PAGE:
But then there’s another component, and this throws the mystery into the whole thing and that is this: If a person goes to hell, they do not go to hell because Christ didn’t die for them, they go to hell because they rejected His death. Is that not true? That’s what makes the whole thing incomprehensible to me. I was fine until I made that statement, right? But that’s honest. There is an element in this whole atoning work that makes men culpable of sin because they believe not on Christ.
Jesus simply said, “You will die in your sins because you believe not on me.” And we are told to go into the whole world and preach the gospel to all the elect, is that right? To every creature. So the atonement certainly in the purposes and plan of God in its efficacy, its effectiveness, was from the very beginning planned for and limited to the elect. And yet there was something in it that satisfied the justice of God so that He could be gracious commonly to all sinners, and there is another component in the atonement that renders sinners guilty of rejecting it and thus, they’re damned.
Now, if you understand all those components and just leave them there, you’re okay. And we have to let God resolve all of that in His own perfect wisdom. Okay? Good question. I think we’re back to the middle.
QUESTION: Yes, my name is Damien, by the way. In James 5:14, it says, “Is anyone among you sick? Let him call for the elders of the church and let them pray over him, anointing him with oil in the name of the Lord, and the prayer offered in faith will restore the one who is sick and the Lord will raise him up, and if he has committed sins, they will be forgiven him.” Now, if that’s a promise to the church, then should we not being doing that or - I guess my question is: Is it a promise? Can we claim that as a church?
JOHN: I don’t know why not. It’s right here in the New Testament. Let me just tell you, there are two prevailing views of this on our church staff. Right, Dick? And so I’ll give you both views. There is the first view, which is very viable. This kind of sickness being addressed here is associated with sin so that it is a sickness that is chastening. Not all sickness is chastening, right? Remember the man born blind? Who sinned, this man or his parents, and the answer was none of them. This is not anything to do with sin.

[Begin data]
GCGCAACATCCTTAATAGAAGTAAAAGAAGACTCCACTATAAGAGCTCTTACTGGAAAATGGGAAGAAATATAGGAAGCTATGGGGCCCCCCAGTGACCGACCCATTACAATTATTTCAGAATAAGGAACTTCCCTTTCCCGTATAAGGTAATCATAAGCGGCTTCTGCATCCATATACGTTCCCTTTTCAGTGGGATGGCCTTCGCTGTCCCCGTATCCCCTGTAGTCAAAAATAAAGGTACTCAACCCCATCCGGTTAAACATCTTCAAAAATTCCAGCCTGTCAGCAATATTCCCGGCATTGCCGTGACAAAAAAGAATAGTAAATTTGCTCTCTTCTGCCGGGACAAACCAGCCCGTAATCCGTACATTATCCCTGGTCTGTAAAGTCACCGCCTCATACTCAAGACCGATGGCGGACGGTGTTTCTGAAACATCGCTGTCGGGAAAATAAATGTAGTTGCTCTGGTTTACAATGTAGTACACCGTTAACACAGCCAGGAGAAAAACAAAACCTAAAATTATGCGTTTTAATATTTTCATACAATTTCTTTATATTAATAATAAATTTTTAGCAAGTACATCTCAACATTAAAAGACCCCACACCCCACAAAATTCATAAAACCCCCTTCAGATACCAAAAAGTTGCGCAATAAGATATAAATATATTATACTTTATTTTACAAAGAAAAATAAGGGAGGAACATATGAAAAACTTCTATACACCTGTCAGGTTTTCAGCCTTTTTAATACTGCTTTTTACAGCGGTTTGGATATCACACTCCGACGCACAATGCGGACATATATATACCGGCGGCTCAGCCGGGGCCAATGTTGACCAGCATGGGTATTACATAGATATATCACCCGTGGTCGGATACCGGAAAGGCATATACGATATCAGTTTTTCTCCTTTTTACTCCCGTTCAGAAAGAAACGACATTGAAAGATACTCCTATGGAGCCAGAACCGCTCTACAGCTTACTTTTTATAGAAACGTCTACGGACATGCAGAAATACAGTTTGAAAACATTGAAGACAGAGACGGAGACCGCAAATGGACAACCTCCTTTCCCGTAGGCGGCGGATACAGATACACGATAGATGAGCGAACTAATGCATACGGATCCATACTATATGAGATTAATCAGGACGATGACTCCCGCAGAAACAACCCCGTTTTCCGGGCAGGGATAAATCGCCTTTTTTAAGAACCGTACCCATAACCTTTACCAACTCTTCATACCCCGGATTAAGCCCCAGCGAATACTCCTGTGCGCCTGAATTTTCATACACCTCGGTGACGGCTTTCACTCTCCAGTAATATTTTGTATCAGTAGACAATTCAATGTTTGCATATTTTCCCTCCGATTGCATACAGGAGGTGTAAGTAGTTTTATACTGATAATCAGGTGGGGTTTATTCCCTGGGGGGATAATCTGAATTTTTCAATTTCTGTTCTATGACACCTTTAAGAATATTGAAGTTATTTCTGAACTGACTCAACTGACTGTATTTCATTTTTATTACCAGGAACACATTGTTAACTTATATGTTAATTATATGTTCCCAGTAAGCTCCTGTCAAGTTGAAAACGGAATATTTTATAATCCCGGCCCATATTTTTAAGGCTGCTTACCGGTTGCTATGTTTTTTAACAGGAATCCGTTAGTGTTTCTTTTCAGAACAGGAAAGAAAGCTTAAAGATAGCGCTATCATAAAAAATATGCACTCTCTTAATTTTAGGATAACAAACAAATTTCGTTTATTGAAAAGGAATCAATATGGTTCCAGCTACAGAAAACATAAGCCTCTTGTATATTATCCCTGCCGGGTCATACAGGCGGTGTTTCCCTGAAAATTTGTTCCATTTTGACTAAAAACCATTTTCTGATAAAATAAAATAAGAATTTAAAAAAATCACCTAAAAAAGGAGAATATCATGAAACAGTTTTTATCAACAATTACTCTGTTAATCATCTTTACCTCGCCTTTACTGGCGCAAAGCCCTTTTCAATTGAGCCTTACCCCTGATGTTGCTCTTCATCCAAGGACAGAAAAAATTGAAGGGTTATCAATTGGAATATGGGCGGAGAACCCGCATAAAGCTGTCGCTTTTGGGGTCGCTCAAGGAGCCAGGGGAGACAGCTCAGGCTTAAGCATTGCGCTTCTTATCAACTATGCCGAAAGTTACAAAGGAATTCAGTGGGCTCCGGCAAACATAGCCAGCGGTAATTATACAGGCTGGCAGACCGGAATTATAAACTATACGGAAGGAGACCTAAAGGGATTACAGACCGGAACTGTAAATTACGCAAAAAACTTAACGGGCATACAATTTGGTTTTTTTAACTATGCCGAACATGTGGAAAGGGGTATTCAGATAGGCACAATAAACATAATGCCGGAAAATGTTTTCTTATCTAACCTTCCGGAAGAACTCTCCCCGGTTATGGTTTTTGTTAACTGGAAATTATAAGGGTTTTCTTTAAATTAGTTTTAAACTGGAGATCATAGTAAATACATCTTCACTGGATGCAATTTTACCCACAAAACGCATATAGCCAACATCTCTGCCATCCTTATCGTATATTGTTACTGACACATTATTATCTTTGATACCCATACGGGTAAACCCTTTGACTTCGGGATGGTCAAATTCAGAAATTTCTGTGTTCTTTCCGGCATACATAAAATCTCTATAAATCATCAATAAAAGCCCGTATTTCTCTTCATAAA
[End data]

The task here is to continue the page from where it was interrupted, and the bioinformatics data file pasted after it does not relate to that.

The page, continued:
Not all sickness is punishment for sin but some is. And the context here, calling for the elders of the church and letting them pray over him, anointing him with oil in the name of the Lord, and the prayer offered in faith will restore the one who is sick, and the Lord will raise him up, and if he’s committed sins, they’ll be forgiven him - in other words, there would be the viewpoint that this is all tied in with confession of sins.
If the Lord has put his hand on you in sickness as a chastening for sin and you confess and repent and turn from the sin, then the reason for the chastening has ended, right? So that God can remove His hand. So confess your sin, verse 16. If you’ll deal with the sin in your life, the sickness that comes as a result of the sin will be dealt with.
Oil, some people associate with symbolism of the Holy Spirit, some people associate with some medicinal - I’m not sure. What normally does that view hold to, the medicinal aspect, Dick?
DICK: They’ve got the mic here. That view could hold three different views, believe it or not.
JOHN: Give them to me quick.
DICK: One would be the medicinal view directly or the medicinal view by application, that it’s medicine in pharmaceutics today. Some would talk about the rejuvenating work of the Holy Spirit, and a third view, and maybe the more general view, would be that it’s the oil of well-being, it symbolizes what it is that God promised would deliver the kind of anointing that we talk about in Psalm 23.
JOHN: Okay, good. So that view would be that it’s associated with sin. Now, I have chosen to approach it differently, and if you want a more detailed view, you can get the tape on that. Tell them to give it to you and put it on my account, okay? So you don’t have to pay for it - or Lance’s account, even better.
Now, let’s approach it another way, and I don’t want to get into too much detail, but it also can be interpreted that the word “sick” there doesn’t mean illness or disease in a classic definition but weakness. The term is often translated “weak.” And this would be a weakness that has come about as a result of serious persecution. What you have here in the context is persecution. Go back to verse 6. He is indicting the rich who have been attacking believers, condemning them, and putting them to death.
So these are Christians in a martyr situation. Some of them are being abused and beaten, and it even talks about how they’ve been defrauded of their proper wages and all of that. And then in verse 7, he says, “So be patient like a farmer, you be patient.” Verse 8, “Strengthen your hearts, the coming of the Lord is at hand, don’t complain.” And in verse 10 is an example, “Brethren of suffering and patience, take the prophets who spoke in the name of the Lord, and remember the endurance of Job, and remember the Lord is full of compassion, is merciful.”
That whole context is about suffering and being patient and enduring like Job and like the prophets. And I think it’s in that same flow that he comes down into verse 13 and says, “Is anyone suffering? Pray. If you’re not suffering, sing praises. And if the suffering has made you weak” - and he’s talking here I think about a spiritual weakness, you’ve just become weak under the onslaught of persecution and suffering. Go to the elders.